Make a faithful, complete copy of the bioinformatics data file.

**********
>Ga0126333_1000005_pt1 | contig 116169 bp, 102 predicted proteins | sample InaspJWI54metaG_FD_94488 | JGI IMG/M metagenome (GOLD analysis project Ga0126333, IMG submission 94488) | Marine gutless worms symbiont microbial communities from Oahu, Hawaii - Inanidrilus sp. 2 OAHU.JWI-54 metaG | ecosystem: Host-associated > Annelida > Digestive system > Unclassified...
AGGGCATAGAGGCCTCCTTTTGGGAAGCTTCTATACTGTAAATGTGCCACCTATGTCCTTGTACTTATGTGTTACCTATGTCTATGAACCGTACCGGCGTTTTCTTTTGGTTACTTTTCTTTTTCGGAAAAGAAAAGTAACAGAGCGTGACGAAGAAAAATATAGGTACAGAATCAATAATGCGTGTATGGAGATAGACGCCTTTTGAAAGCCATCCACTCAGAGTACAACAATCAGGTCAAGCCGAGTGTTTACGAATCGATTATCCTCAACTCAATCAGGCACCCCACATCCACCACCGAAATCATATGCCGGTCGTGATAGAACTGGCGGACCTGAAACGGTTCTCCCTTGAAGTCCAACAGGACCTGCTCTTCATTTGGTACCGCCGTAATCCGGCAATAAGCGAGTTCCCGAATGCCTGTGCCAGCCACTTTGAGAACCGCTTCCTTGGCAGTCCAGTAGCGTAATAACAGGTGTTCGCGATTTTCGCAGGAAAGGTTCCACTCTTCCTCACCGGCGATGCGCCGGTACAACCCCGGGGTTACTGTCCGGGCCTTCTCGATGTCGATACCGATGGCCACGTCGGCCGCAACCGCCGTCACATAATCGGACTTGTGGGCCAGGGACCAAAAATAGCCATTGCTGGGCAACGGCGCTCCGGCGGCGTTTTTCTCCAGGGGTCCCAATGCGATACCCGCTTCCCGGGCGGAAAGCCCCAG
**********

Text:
>Ga0126333_1000005_pt1 | contig 116169 bp, 102 predicted proteins | sample InaspJWI54metaG_FD_94488 | JGI IMG/M metagenome (GOLD analysis project Ga0126333, IMG submission 94488) | Marine gutless worms symbiont microbial communities from Oahu, Hawaii - Inanidrilus sp. 2 OAHU.JWI-54 metaG | ecosystem: Host-associated > Annelida > Digestive system > Unclassified...
AGGGCATAGAGGCCTCCTTTTGGGAAGCTTCTATACTGTAAATGTGCCACCTATGTCCTTGTACTTATGTGTTACCTATGTCTATGAACCGTACCGGCGTTTTCTTTTGGTTACTTTTCTTTTTCGGAAAAGAAAAGTAACAGAGCGTGACGAAGAAAAATATAGGTACAGAATCAATAATGCGTGTATGGAGATAGACGCCTTTTGAAAGCCATCCACTCAGAGTACAACAATCAGGTCAAGCCGAGTGTTTACGAATCGATTATCCTCAACTCAATCAGGCACCCCACATCCACCACCGAAATCATATGCCGGTCGTGATAGAACTGGCGGACCTGAAACGGTTCTCCCTTGAAGTCCAACAGGACCTGCTCTTCATTTGGTACCGCCGTAATCCGGCAATAAGCGAGTTCCCGAATGCCTGTGCCAGCCACTTTGAGAACCGCTTCCTTGGCAGTCCAGTAGCGTAATAACAGGTGTTCGCGATTTTCGCAGGAAAGGTTCCACTCTTCCTCACCGGCGATGCGCCGGTACAACCCCGGGGTTACTGTCCGGGCCTTCTCGATGTCGATACCGATGGCCACGTCGGCCGCAACCGCCGTCACATAATCGGACTTGTGGGCCAGGGACCAAAAATAGCCATTGCTGGGCAACGGCGCTCCGGCGGCGTTTTTCTCCAGGGGTCCCAATGCGATACCCGCTTCCCGGGCGGAAAGCCCCAG